Students also enjoy growing strawberries in gutters they purchase from Lowe’s and convert to plant beds.

“They can’t wait to eat them,” Webster said, adding they “love making pancakes and putting fresh strawberries on top.”

Right now, Webster’s students are in the process of replanting many older vegetable plants.

The overwhelming majority of her students love being back at school — “just getting over the COVID restrictions,” Webster said, noting her agriculture class means they get a break from sitting in a classroom for 90 minutes at a time.

“They enjoy getting outdoors and working in the raised beds, or in the greenhouse, or pruning shrubs around the school,” she said. “We do a little bit of everything.”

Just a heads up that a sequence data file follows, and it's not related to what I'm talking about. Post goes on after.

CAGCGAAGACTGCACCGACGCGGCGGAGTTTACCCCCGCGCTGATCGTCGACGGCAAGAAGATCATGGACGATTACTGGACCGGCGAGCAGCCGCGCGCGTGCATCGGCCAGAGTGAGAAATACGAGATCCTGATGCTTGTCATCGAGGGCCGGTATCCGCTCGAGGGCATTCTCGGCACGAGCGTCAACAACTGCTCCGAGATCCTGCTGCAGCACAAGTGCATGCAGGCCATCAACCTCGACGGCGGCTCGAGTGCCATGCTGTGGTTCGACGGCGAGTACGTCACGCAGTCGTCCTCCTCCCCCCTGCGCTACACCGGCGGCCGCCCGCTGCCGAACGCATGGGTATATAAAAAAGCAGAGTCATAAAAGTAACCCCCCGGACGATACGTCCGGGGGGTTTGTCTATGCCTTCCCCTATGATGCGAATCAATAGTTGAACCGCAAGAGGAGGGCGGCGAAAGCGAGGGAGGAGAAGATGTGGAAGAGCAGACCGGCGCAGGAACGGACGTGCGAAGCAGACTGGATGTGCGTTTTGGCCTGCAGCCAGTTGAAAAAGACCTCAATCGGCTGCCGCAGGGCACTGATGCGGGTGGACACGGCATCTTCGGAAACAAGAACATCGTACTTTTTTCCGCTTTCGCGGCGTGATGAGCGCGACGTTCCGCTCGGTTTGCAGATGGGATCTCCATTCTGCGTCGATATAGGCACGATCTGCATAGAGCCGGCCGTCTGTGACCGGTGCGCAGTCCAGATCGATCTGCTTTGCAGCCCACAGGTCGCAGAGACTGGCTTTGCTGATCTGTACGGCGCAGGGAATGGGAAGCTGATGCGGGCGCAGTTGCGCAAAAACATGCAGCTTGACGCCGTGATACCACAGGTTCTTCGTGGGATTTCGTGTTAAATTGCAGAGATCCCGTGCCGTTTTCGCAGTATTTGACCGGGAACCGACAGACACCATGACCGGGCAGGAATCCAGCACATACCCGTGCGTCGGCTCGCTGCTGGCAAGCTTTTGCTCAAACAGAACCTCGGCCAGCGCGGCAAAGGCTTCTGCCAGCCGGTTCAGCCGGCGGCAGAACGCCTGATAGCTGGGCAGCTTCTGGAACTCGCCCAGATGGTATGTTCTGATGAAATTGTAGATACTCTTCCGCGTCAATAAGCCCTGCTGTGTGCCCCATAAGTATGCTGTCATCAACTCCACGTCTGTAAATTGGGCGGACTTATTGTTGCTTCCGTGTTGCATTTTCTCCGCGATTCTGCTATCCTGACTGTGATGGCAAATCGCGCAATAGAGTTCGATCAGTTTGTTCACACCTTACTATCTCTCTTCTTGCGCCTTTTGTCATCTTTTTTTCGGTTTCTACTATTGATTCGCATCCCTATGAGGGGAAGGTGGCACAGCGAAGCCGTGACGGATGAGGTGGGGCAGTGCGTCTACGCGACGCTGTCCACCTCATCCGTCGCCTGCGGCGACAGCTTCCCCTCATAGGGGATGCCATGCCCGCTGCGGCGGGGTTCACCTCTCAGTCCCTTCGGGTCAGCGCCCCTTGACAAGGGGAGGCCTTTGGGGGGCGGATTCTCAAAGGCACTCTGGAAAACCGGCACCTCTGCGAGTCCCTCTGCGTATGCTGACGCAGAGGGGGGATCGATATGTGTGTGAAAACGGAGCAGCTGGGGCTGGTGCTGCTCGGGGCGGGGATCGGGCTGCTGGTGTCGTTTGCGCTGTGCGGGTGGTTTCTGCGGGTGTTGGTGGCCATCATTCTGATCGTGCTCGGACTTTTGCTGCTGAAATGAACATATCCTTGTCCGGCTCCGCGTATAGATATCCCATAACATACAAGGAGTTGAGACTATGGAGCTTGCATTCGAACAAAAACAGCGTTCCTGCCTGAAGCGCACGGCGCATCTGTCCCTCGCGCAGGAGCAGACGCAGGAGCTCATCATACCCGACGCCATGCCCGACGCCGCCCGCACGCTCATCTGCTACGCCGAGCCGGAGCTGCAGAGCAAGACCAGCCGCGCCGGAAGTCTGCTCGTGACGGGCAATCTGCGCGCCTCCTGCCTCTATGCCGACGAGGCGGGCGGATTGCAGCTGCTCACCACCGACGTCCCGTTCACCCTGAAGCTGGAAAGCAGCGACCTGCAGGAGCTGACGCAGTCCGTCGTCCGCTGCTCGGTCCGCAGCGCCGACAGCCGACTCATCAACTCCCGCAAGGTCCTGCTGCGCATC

Since the first of year, they have been especially busy planting several types of tomatoes, peppers, watermelons, cantaloupes, squash, cucumbers, succulents, geraniums, zinnias, fuchsia and ferns.

Prices range from $2 for annuals to $30 for ferns.

The Macho fern was a particularly popular seller last year, Webster said.

“They grow really big and look almost prehistoric,” Webster said, explaining the most popular features are succulents and vegetables.

Webster started out teaching as a substitute in Bell’s ag classes. Next, she taught public safety at Reidsville High School and then transferred to the ag teaching post at RCHS.

“It is a passion,” she said, noting she was very active in the Future Farmers of America club at Reidsville High School, where she graduated in 1987.

“I grew up on a farm in the Williamsburg community,” Webster said. “It’s very important to me for people to know how to grow their own food, especially in the uncertain times we live in.”